The Obama administration actually made two major environmental strides on Thursday, perhaps in apology for yesterday's oil news: the new guidelines on mountaintop removal coal mining, and the announcement of new standards for automobile emissions.
The new car rule, a joint effort of the Department of Transportation and the Environmental Protection Agency, will increase the average fuel efficiency standards for cars and light trucks to 35.5 miles per gallon by 2016. They also put in place the first-ever greenhouse gas emission limits for transportation fuels. The goals aren't a surprise; the administration first announced them last May. These are just the first rules specifically detailing what automakers will need to do for the next four years. Jon Hiskes has a good rundown of what exactly the new rules mean over on Grist.
In a call with reporters today, administration officials estimated that the rules would save consumers $3,000 on fuel over the life of a 2016 model car. The rules would also cut one billion tons of emissions, compared to current standards. This is a pretty big deal in terms of climate change policy; the transportation sector is responsible for 28 percent of US emissions.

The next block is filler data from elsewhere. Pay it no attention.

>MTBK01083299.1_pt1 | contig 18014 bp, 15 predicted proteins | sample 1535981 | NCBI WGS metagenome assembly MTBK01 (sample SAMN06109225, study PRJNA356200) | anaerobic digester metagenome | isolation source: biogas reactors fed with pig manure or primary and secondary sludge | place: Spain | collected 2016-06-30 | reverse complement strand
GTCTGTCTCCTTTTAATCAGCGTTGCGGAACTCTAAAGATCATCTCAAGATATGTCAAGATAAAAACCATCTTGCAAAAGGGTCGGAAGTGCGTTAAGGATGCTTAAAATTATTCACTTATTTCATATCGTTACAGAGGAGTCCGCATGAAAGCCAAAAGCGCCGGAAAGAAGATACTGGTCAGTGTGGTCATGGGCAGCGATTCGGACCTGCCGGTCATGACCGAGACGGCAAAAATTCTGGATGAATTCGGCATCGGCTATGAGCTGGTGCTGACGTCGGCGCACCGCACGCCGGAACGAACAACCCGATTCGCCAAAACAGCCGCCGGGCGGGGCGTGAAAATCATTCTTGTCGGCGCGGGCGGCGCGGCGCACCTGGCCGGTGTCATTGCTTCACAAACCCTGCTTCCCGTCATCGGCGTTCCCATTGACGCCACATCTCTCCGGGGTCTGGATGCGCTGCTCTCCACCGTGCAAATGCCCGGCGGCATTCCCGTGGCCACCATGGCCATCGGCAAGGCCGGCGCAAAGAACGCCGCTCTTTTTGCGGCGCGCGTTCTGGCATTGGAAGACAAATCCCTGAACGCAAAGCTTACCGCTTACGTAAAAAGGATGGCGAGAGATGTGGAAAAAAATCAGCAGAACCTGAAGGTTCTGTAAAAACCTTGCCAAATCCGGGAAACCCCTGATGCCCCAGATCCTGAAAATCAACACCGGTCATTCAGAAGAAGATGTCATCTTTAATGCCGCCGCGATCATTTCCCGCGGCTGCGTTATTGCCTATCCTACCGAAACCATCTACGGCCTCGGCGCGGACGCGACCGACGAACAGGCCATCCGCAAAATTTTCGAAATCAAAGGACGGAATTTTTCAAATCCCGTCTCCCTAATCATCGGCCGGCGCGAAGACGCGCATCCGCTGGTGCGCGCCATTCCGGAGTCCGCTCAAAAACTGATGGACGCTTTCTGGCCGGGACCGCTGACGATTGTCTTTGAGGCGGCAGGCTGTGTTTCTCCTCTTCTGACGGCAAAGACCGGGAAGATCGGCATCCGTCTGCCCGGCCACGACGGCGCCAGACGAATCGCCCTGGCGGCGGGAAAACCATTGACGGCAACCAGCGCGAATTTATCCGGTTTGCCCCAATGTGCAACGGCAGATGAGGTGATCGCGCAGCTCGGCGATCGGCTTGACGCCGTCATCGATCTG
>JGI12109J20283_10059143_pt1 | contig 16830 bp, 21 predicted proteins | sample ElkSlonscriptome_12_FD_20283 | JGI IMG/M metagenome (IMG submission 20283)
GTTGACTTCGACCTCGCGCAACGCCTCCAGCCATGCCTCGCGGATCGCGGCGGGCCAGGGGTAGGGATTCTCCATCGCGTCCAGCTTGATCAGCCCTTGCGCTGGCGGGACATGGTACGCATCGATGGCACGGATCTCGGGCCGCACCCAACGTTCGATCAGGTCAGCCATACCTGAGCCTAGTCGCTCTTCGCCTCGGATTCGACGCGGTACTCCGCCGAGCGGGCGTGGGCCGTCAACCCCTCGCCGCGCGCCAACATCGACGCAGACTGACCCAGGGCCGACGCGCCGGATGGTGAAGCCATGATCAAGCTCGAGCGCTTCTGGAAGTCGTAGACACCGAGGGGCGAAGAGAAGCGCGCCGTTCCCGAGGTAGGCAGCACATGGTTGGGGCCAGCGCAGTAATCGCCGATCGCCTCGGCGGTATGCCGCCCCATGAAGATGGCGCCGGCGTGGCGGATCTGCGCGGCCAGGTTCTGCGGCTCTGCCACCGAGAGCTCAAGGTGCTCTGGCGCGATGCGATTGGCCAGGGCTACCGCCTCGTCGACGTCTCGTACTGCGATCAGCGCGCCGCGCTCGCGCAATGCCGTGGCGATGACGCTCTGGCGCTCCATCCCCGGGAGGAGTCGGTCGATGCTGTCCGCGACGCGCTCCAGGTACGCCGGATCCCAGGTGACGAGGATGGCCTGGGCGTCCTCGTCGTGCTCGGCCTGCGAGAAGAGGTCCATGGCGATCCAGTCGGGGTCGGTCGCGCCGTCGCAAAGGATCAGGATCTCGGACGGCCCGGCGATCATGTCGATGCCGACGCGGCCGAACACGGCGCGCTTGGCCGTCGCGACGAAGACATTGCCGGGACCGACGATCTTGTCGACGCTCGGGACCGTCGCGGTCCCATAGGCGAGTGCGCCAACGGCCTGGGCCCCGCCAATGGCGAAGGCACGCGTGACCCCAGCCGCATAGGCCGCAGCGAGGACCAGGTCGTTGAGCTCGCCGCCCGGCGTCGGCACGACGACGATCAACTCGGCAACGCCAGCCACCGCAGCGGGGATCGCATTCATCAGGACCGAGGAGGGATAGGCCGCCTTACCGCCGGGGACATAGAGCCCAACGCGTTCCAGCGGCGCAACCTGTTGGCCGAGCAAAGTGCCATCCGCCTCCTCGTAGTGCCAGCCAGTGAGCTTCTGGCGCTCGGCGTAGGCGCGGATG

The rules are also expected to save 1.8 billion barrels of oil over the life of the new vehicles. This, I would say, will go a lot farther to address our oil problem than yesterday's big offshore drilling announcement. The rules are also notable in that they represent a deal struck between automakers, states, and the federal government to reduce automobile emissions, and are the first national rules limiting planet-warming gases. "America needs a roadmap to reduced dependence on foreign oil and greenhouse gases, and only the federal government can play this role," said Auto Alliance CEO Dave McCurdy in a statement.
Not everyone is happy about cutting our oil use, though. The American Petroleum Institute fired off the obligatory statement condemning the new rules on Thursday: "The rule is not just about vehicle efficiency. It's about EPA overreaching to create an opportunity for regulating greenhouse gas emissions from virtually every firm and business in America, no matter how unwieldy, intrusive and burdensome such regulation might be."
Poor API. Not every day can be Christmas like yesterday.